Who Needs Life Insurance?


Keep in mind that life insurance may not be for everyone – and that’s perfectly OK. 

Below is a chart that can help you better decide whether you will need life insurance on yourself and/or your partner:

When You Don’t Need Life Insurance When You Need Life Insurance

You are single with no kids

You have children

You don’t have anyone depending on you for income

You have a partner who depends on you for income

You have enough assets saved to take care of yourself / your family even after your death

You are the primary parent to take care of the children

You don’t have any debts

You don’t have enough assets (yet)

You have significant debts (mortgage(s), car loans, credit card debts, etc.)

You are expecting your kids to go to college

I want to stress this again that if you have a stay-at-home partner, it’s very important to insure them as well. 

Think about it, without your stay-at-home partner’s help, you’ll have to pay for:

  • Childcare costs
  • Homecare costs
  • Living care costs

Although your stay-at-home partner’s work may not be compensated through earned income, their work at the house is very valuable and thus, they should be insured adequately.

So, if you earn $300,000 annually but already have $3 million saved, you probably don’t need a $3,000,000 life insurance policy because you already have a substantial amount of assets saved.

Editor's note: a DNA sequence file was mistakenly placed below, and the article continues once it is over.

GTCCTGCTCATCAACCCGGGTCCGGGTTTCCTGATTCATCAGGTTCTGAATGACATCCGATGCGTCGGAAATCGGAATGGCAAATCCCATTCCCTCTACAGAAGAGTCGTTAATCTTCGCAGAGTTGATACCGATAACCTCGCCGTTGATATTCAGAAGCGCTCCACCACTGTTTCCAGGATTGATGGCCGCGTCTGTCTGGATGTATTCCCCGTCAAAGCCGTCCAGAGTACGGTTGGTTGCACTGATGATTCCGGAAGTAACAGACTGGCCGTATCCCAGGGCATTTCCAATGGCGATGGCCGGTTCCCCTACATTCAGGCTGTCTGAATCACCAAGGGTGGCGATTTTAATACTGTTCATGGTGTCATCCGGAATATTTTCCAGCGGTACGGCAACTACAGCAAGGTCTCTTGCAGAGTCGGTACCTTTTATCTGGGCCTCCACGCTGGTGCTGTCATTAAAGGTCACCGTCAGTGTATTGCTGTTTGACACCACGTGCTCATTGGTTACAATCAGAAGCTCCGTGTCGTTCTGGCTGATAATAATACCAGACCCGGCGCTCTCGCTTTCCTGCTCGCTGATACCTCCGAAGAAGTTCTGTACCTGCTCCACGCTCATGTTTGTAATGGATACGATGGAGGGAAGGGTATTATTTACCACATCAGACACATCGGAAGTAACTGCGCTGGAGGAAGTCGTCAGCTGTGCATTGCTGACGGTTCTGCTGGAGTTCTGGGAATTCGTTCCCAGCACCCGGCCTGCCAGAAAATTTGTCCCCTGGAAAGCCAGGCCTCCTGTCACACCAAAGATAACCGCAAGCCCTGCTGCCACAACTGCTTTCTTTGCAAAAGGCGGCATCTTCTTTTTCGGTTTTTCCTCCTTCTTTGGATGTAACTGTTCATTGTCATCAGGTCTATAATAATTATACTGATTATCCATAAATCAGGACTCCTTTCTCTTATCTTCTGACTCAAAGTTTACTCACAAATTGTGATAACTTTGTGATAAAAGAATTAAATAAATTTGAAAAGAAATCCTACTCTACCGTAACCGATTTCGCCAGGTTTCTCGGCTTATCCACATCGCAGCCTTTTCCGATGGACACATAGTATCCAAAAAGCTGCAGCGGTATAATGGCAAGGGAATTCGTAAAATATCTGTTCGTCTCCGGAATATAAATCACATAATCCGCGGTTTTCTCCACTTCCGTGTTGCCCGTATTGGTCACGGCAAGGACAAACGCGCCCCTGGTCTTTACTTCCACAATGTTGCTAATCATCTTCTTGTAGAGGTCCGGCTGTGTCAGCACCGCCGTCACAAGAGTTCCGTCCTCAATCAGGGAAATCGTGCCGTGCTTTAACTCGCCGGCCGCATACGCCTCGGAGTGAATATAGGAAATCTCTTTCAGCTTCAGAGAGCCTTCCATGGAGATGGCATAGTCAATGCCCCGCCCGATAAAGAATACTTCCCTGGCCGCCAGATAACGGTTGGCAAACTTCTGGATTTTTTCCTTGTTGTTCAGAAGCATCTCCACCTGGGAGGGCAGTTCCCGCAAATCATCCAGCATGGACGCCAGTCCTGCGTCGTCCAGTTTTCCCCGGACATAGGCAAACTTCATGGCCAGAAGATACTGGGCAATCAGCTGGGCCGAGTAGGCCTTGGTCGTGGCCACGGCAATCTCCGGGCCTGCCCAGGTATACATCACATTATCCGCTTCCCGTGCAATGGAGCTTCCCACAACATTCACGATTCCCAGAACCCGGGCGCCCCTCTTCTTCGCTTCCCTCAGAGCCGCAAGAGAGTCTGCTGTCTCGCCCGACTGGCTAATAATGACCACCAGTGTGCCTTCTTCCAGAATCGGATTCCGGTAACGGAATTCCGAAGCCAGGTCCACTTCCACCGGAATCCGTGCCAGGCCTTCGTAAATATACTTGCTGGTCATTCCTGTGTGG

However, even if you do want to insure yourself for $3,000,000 in life insurance, chances are your annual premiums will still be fairly low if you buy term life insurance through platforms like Policygenius.

Term life insurance is affordable, and for a $3,000,000 policy for a mid-30-year-old in good health would likely cost about $1,000 per year (that’s cheap in comparison to the $10,000+ per year you’d be spending on a whole life insurance policy for the same $3 million benefit).

Related: Term Life vs. Whole Life

What Type of Life Insurance should I get?


Life insurance is not a scam – if you choose the right kind of life insurance. 

If you are:

  • A healthy individual
  • A young professional
  • At the beginning of your career

Then the best type of life insurance would likely be level term life insurance. 

Check out some of the pros and cons of term life insurance below.

Pros: Term Life Insurance Cons: Term Life Insurance

Low premiums for a high death benefit

Covers only a selected term (is not permanent)

In some cases, term life insurance can be converted into whole life insurance (which is not always recommended)

No cash value build-up

Covers only a specific term

No flexibility on premium payments

Especially effective when you are young

Applying for a new term is typically more difficult and expensive (due to an older age)